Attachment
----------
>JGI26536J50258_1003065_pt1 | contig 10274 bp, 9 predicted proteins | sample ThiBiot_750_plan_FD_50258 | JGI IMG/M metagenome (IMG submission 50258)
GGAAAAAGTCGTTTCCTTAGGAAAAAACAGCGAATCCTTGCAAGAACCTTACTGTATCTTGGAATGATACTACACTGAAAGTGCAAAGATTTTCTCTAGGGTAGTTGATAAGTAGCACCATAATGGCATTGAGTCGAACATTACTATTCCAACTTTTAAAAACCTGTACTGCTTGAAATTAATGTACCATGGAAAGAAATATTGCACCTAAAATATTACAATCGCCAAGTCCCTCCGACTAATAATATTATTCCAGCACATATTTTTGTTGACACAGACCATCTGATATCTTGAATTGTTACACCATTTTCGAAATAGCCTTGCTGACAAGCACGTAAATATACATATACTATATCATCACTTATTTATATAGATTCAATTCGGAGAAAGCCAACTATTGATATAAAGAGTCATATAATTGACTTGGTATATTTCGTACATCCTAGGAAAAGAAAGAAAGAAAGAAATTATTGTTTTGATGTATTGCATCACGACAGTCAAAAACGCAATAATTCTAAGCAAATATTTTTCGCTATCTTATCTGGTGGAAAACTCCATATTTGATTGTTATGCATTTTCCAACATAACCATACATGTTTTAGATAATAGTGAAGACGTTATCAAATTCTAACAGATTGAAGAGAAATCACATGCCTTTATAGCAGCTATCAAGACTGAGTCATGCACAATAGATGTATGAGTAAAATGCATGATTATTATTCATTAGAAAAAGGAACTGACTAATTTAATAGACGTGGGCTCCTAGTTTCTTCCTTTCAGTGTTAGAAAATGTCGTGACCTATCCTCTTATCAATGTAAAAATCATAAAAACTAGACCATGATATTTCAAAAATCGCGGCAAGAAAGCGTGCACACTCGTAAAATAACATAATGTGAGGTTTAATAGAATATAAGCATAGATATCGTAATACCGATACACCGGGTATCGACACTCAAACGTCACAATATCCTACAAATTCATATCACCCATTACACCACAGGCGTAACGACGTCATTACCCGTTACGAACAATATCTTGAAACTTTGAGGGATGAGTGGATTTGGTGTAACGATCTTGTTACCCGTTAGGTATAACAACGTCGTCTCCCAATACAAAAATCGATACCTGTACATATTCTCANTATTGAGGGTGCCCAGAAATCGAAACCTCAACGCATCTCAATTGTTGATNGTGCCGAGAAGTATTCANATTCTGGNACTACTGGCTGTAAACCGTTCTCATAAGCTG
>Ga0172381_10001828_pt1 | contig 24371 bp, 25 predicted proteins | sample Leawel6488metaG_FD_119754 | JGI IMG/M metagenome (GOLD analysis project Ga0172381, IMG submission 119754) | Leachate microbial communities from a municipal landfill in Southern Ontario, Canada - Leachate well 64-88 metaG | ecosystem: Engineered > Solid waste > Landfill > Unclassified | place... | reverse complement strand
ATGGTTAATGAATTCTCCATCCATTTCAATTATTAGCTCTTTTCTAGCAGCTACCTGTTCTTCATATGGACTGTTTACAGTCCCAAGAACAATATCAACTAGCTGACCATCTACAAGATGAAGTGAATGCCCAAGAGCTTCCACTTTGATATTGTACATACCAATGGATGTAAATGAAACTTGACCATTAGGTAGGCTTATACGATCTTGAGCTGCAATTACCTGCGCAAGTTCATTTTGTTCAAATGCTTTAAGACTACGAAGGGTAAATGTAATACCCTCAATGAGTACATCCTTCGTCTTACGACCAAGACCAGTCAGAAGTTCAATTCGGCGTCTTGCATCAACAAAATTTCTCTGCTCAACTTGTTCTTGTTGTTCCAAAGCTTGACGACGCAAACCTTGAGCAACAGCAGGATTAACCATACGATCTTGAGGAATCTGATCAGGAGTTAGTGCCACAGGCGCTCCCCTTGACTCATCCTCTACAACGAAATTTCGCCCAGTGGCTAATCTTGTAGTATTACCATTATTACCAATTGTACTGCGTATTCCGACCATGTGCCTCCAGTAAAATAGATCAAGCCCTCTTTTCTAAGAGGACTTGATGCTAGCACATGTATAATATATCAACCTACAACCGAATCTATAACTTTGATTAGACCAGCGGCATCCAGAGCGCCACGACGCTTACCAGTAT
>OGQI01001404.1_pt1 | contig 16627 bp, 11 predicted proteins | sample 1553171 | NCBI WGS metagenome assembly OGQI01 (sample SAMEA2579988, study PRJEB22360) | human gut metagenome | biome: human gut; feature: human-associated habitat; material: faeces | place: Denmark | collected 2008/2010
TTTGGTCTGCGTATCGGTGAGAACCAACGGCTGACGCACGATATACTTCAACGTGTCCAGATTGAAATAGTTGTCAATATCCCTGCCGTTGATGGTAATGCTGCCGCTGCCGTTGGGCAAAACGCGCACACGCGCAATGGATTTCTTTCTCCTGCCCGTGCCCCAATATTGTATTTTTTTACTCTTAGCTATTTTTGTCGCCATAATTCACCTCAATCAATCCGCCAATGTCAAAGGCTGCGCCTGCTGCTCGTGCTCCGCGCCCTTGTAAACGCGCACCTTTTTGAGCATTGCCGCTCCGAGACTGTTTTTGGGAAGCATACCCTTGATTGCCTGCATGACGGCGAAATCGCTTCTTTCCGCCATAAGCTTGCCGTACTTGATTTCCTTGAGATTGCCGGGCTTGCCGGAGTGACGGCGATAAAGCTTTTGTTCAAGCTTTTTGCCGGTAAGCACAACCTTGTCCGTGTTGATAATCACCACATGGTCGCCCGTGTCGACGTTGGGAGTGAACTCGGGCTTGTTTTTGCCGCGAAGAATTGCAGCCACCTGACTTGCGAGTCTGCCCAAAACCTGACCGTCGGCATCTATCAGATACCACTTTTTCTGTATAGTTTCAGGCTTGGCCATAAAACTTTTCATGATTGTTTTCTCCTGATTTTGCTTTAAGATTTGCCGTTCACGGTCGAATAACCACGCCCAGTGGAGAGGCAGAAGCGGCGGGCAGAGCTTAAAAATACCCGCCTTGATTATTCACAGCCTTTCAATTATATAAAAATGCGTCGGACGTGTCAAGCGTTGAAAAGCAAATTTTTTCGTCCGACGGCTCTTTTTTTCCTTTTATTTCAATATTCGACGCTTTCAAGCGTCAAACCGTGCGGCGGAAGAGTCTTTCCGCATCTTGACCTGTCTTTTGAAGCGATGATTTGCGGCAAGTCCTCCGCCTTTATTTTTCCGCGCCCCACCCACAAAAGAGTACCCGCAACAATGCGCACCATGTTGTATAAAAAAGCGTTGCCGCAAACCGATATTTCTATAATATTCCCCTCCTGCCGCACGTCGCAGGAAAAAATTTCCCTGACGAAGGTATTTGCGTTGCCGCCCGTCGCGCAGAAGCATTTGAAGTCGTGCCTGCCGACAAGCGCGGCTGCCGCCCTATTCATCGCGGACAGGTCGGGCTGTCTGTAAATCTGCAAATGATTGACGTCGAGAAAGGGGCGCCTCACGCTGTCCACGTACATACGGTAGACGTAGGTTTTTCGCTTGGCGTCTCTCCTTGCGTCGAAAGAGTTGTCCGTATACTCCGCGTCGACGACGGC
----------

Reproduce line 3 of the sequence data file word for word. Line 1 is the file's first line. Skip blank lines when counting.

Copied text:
>Ga0172381_10001828_pt1 | contig 24371 bp, 25 predicted proteins | sample Leawel6488metaG_FD_119754 | JGI IMG/M metagenome (GOLD analysis project Ga0172381, IMG submission 119754) | Leachate microbial communities from a municipal landfill in Southern Ontario, Canada - Leachate well 64-88 metaG | ecosystem: Engineered > Solid waste > Landfill > Unclassified | place... | reverse complement strand